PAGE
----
Quality has an altered definition in cold call sales

by on February 2, 2010 · 0 Comment POSTED IN: Selling Essentials Info Center

Do you Have the Best Stuff or the Right Stuff for your cold call sales?

To make serious money in cold call sales you need to know everything you can about the quality of your product or service – and remember that “quality” doesn’t mean what you think it does.

Time and again I’ve heard sales reps say, “I can’t sell on quality, ours aren’t really the best.” But quality does not mean “best” in cold call sales. Quality means conforming to standards and expectations –– your prospect’s standards and expectations.

The correct stuff for cold call sales is what your customer needs
Quality means the right stuff –– not the best stuff. Quality is the correct stuff for your prospect’s requirements and needs, not the best stuff made.

Here’s a real-world example. What is a quality tire for your car? The only way to answer that question is to ask another question or a series of them. What are you going to use the car for? Are you going to race it? Or drive to work in the snow? Go out and buy the best racing slicks you can get, put them on your power wheels, and see how fast you can accelerate in six inches of snow. You can buy “the best tires money can buy,” but you’d be disappointed in their performance under those conditions.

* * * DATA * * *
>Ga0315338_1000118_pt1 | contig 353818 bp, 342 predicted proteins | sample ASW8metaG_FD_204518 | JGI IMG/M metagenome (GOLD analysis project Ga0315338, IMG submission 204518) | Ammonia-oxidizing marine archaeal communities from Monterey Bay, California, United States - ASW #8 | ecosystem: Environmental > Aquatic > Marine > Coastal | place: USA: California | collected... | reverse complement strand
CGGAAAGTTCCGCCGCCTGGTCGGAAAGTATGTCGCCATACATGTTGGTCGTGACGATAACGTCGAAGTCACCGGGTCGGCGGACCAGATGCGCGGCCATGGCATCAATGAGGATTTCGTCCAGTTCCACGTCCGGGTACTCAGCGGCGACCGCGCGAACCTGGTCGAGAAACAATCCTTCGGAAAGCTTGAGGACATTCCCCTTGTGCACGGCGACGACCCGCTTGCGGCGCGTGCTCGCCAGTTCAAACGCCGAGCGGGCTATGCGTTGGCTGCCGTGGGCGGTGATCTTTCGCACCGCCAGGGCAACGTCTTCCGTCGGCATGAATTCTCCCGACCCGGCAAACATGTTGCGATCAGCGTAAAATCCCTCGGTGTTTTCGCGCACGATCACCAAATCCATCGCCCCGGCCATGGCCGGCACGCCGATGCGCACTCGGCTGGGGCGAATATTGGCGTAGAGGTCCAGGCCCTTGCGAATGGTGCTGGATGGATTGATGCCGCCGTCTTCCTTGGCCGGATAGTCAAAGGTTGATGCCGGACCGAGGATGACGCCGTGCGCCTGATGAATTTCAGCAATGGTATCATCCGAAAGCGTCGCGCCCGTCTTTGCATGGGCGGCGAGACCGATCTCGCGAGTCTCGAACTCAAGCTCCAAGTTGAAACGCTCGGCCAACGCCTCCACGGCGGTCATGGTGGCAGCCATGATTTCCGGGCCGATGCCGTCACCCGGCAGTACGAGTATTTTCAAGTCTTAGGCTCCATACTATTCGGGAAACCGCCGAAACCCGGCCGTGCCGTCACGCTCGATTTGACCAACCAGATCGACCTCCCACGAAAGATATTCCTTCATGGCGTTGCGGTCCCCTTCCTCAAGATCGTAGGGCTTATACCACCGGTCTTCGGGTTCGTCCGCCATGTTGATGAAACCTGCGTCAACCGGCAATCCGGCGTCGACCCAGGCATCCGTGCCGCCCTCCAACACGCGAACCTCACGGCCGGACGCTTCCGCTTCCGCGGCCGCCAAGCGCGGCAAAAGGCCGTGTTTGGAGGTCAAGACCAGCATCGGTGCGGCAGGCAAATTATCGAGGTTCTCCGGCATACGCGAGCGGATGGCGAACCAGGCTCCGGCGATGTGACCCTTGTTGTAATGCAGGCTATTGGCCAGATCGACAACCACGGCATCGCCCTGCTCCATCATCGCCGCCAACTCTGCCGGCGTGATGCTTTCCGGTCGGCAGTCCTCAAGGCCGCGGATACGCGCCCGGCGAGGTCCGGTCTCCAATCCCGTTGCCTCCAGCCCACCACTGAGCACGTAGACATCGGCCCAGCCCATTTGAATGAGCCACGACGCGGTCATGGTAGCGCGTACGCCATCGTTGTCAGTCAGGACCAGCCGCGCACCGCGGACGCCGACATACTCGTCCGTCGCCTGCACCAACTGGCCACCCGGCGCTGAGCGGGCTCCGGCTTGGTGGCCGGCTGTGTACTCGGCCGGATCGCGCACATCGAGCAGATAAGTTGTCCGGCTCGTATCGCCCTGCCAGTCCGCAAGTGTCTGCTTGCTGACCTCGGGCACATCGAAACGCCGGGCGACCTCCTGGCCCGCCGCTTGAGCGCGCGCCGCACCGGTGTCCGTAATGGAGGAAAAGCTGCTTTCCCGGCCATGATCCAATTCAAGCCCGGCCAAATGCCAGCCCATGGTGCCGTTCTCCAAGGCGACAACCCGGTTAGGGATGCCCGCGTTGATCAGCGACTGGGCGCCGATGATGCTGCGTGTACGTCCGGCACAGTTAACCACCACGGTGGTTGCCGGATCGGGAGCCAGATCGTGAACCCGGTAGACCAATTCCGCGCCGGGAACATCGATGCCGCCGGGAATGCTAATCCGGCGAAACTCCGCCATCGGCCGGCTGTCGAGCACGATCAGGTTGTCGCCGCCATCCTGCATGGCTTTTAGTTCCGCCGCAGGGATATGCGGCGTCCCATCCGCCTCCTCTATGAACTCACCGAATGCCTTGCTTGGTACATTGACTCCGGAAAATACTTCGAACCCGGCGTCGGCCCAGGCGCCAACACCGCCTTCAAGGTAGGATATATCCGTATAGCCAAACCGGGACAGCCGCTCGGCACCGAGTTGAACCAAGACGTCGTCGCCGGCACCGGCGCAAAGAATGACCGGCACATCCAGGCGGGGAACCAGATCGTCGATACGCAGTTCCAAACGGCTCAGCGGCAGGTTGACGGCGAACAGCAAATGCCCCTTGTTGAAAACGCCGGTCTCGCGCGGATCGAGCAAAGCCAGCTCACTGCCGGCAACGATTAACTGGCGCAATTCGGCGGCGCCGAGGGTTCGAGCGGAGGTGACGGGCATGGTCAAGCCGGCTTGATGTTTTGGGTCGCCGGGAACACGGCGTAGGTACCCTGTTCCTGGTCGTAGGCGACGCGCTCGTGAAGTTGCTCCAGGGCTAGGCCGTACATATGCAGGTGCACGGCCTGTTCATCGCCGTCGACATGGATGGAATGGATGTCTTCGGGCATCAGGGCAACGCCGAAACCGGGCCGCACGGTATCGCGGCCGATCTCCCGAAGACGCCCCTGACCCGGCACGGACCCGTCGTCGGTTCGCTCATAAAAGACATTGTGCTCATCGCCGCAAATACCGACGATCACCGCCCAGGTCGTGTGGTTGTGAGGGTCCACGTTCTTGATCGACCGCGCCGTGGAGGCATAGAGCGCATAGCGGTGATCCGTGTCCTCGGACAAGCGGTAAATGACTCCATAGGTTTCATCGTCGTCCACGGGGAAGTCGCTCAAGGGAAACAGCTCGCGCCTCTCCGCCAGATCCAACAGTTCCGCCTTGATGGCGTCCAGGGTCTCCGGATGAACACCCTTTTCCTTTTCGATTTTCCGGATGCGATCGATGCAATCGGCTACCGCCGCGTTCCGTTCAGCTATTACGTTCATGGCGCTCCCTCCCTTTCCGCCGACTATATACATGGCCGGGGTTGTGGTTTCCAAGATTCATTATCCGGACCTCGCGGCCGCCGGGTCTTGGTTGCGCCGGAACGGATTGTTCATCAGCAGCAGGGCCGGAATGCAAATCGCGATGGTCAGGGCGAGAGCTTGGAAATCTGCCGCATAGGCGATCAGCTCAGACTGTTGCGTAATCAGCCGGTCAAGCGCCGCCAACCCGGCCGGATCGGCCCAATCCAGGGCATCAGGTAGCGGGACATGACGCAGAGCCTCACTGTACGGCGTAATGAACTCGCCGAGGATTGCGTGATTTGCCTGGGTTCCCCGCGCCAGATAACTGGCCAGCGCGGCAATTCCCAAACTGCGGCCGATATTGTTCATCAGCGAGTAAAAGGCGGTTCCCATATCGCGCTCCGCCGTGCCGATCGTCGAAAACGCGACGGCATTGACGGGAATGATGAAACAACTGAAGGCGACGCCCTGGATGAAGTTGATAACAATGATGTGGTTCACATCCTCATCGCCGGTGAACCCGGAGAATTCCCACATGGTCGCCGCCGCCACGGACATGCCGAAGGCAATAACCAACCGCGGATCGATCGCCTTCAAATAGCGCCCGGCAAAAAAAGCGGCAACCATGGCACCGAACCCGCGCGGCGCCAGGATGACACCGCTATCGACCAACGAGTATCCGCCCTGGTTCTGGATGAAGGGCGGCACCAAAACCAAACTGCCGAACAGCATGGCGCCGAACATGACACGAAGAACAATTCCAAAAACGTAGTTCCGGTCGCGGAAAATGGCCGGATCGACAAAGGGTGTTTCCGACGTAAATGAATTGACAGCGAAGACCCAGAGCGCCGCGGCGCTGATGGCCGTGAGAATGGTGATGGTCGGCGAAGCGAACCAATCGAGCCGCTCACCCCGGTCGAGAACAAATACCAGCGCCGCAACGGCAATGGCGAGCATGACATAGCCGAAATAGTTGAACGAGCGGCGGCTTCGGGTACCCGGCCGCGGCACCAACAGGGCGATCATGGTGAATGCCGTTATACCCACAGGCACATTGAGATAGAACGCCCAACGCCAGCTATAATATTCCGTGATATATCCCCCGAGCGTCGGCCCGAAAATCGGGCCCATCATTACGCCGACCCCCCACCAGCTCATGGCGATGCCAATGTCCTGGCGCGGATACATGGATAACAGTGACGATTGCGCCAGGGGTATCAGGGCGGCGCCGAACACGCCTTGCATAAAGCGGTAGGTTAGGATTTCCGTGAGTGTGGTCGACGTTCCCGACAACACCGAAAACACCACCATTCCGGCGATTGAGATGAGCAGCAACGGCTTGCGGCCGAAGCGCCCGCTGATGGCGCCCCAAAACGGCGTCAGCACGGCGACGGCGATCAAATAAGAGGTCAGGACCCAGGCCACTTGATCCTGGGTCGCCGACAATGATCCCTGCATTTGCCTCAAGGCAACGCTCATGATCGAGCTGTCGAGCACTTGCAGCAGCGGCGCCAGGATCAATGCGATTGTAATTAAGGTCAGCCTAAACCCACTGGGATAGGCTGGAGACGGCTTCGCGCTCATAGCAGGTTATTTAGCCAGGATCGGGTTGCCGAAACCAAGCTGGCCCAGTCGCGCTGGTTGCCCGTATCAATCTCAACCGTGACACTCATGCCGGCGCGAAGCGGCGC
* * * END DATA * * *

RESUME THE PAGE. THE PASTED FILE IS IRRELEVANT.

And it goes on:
Understand expectations in cold call sales
Your goal with every cold call sales prospect should be to find out what his or her standards and expectations are – in short, what “quality” means to them.
Here’s where a lot of well-intentioned sales reps go off track. Because they love their product or service – and know it cold – they may unknowingly focus on features and benefits that don’t matter as much to the prospect as they think.
To continue the automotive analogy, consider a vehicle that has a solid reputation for fuel efficiency and low maintenance.
A sales rep that jumps into a glowing presentation of these features will miss the mark, if a prospect with a family cares more about crash safety for back seat passengers. “Quality” to the buyer in this case means something quite different.

Correct is best
If you don’t have the right stuff for your customer –– the quality of products or services that conform to his or her standards and expectations –– you have a problem. You will never get full price, rate or fee for products or services if you try to sell your prospect the wrong stuff for the specific application he or she needs it for.
Certainly you want to tell prospects your offering is the correct product for them, when it really is. But if your offering is not the right stuff –– if you’re selling furniture-grade walnut and your customer only needs cheap plywood –– you won’t have a satisfied customer, even if you cut your price to the bone to make the sale.
Of course, walnut vs. plywood is an exaggeration for effect. The differences are likely to be far more subtle, even nuanced. But in every case the product or service “fit” needs to be just right, and trying to make it work will come back to haunt you.

Ask questions to unearth what quality means to the buyer. It will set you apart and translate into more cold call sales.
Based on work by Richard Gabriel at www.TheBrooksGroup.com

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